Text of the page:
After leak checks are conducted on both sides of the docking interface, hatches will be opened and Malenchenko, Kopra and Peake will be greeted by Expedition 46 Commander Scott Kelly of NASA and Flight Engineers Mikhail Kornienko and Sergey Volkov of the Russian Federal Space Agency (Roscosmos).
A Soyuz TMA-19M spacecraft carrying Tim Kopra of NASA, Tim Peake of ESA (European Space Agency), and Yuri Malenchenko of Roscosmos, is scheduled to dock to the International Space Station at 12:24 p.m. EST. NASA Television coverage of the docking is live now at: https://www.nasa.gov/nasatv.
NASA TV will resume at 2 p.m. EST to cover hatch opening between the two spacecraft as well as the welcoming ceremony.
The three crew members will join Expedition 46 Commander Scott Kelly of NASA and Flight Engineers Mikhail Kornienko and Sergey Volkov, both of Roscosmos, bringing the total to six crew members aboard the space station.
The Soyuz TMA-19M launched from the Baikonur Cosmodrome in Kazakhstan to the International Space Station at 6:03 a.m. EST Tuesday (5:03 p.m. in Baikonur). At the time of launch, the space station was flying 252 miles above northeast Kazakhstan. Tim Kopra of NASA, Tim Peake of ESA (European Space Agency), and Yuri Malenchenko of Roscosmos are now safely in orbit.
Astronauts Tim Kopra of NASA and Tim Peake of ESA (European Space Agency) and cosmonaut Yuri Malenchenko of Roscosmos have boarded the Russian Soyuz TMA-19M spacecraft that will carry them to the International Space Station (ISS). All is on track for lift off at 6:03 a.m. EST. NASA Television coverage of the launch will begin at 5 a.m. Watch on NASA TV or at: https://www.nasa.gov/nasatv.
The crew is scheduled to dock to the station at 12:24 p.m. after a six-hour journey. The trio will join Expedition 46 Commander Scott Kelly of NASA and Flight Engineers Mikhail Kornienko and Sergey Volkov, both of Roscosmos, bringing the total to six crew members aboard the ISS after operating with only three crew members for four days.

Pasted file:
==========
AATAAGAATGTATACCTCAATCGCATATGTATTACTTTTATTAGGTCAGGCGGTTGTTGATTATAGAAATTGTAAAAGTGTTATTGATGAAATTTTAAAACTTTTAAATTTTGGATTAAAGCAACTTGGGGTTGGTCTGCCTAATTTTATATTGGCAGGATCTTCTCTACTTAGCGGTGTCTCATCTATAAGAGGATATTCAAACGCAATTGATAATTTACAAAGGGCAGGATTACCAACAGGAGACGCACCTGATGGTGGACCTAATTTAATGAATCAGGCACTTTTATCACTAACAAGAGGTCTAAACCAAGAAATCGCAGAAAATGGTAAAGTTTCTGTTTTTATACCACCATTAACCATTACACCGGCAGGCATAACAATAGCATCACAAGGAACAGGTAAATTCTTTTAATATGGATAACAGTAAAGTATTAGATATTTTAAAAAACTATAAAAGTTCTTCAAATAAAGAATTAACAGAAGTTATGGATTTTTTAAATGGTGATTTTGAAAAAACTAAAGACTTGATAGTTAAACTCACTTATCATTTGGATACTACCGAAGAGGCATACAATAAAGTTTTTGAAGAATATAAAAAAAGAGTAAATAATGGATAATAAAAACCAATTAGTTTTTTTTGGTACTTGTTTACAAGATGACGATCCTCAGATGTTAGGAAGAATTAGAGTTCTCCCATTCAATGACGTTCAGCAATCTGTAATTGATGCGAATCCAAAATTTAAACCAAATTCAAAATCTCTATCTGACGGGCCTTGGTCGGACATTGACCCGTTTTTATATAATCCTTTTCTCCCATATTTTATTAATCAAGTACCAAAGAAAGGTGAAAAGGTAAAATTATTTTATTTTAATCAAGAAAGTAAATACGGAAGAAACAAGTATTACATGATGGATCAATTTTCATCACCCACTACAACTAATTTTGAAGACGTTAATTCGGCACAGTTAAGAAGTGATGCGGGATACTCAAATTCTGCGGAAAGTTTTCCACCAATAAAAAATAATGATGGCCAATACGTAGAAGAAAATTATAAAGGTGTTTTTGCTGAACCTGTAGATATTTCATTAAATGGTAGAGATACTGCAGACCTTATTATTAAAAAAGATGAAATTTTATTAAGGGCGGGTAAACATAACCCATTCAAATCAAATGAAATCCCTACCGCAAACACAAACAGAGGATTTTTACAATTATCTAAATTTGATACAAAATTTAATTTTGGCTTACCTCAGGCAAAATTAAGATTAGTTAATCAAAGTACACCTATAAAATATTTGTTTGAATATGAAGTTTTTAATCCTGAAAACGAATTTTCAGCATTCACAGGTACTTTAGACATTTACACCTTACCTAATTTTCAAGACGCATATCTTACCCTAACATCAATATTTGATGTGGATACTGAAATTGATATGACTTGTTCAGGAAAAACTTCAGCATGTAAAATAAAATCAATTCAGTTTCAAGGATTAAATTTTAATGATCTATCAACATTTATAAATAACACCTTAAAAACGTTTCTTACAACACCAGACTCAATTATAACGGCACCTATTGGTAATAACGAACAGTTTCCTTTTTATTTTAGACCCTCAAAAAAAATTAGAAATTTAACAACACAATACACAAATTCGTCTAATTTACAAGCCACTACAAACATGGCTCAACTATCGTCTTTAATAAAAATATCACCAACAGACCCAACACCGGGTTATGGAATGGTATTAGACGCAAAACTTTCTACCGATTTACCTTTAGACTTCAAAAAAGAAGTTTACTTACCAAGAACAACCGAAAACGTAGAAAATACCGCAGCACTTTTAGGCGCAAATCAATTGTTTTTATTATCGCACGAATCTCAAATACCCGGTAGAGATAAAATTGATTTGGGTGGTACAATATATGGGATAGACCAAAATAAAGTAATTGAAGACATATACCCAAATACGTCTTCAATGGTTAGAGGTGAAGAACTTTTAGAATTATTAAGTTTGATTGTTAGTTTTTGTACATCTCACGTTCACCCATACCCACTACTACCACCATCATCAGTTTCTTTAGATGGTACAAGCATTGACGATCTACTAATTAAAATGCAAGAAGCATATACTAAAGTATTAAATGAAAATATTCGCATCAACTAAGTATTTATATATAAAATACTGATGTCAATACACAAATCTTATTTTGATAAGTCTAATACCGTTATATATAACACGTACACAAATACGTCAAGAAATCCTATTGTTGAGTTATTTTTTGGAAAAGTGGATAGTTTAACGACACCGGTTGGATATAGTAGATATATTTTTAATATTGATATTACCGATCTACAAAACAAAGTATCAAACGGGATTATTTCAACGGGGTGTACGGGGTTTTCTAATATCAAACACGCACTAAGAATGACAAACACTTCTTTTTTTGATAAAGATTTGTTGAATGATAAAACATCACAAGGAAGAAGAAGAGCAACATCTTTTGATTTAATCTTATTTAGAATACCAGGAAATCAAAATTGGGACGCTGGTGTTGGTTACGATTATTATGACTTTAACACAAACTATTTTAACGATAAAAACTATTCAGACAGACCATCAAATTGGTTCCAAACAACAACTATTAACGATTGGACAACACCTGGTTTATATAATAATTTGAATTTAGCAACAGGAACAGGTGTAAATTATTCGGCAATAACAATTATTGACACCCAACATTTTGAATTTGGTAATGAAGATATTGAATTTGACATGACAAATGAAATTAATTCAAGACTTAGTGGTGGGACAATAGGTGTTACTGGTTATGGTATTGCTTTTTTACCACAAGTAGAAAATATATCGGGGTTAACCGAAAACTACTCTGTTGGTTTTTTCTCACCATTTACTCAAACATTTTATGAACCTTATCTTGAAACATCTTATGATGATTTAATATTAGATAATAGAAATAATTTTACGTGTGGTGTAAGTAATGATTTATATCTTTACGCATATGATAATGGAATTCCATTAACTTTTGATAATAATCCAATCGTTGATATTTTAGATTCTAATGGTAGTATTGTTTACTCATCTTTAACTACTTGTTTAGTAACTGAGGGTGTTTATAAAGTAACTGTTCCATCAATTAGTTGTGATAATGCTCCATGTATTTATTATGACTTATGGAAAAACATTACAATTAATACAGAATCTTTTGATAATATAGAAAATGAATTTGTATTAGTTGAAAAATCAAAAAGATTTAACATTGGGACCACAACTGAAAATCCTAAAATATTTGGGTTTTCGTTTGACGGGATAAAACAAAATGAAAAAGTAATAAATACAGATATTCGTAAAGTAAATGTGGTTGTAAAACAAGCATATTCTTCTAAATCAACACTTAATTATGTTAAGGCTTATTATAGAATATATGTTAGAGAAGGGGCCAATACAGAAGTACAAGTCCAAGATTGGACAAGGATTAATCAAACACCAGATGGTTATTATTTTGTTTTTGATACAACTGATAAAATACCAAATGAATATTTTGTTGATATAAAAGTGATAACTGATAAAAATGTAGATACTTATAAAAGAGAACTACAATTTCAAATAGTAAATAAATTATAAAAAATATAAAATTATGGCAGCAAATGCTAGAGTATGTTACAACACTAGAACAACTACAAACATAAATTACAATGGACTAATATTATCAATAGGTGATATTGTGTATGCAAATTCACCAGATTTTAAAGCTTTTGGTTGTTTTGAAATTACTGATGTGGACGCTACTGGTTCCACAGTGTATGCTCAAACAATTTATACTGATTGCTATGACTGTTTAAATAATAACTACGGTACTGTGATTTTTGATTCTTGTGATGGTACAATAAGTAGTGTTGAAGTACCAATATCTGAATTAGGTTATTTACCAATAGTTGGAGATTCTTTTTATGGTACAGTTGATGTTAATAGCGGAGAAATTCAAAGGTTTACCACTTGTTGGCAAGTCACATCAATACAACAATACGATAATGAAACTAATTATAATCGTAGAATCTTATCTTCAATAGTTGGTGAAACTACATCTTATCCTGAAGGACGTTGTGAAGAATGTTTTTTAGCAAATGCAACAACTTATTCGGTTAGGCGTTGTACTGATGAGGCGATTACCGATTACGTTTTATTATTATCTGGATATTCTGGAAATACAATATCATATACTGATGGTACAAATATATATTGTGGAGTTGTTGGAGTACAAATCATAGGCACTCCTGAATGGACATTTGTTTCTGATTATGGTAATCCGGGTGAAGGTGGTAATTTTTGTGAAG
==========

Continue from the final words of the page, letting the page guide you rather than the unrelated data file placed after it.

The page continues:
The incoming crew replaces Expedition 45 Flight Engineers Kjell Lindgren of NASA, Oleg Kononenko of Roscosmos and Kimiya Yui of Japan Aerospace Exploration Agency (JAXA), who all returned to Earth Dec. 11, 2015. While both Kopra and Malenchenko have previously worked aboard the orbiting laboratory, this trip marks the first for Peake.
To learn more about the International Space Station, visit:
The three Expedition 46 crew members on board the International Space Station have a light duty day today before they welcome a new trio to the station on Tuesday. Commander Scott Kelly enjoyed a day off while cosmonauts Mikhail Kornienko and Sergey Volkov spent some time on microgravity science and vision checks.
Back on the ground in Kazakhstan, a new Soyuz rocket stands at its launch pad at the Baikonur Cosmodrome after being rolled out Sunday morning. The Soyuz TMA-19M spacecraft will liftoff Tuesday at 6:03 a.m. EST/11:03 a.m. UTC (5:03 p.m. Kazakh time) carrying three new crew members on a six-hour trip to the International Space Station.
Veteran cosmonaut Yuri Malenchenko will command the Soyuz vehicle alongside NASA astronaut Tim Kopra and British astronaut Tim Peake. The crew will be living and working in space for the next six months on advanced science benefitting life on Earth and future crews in space.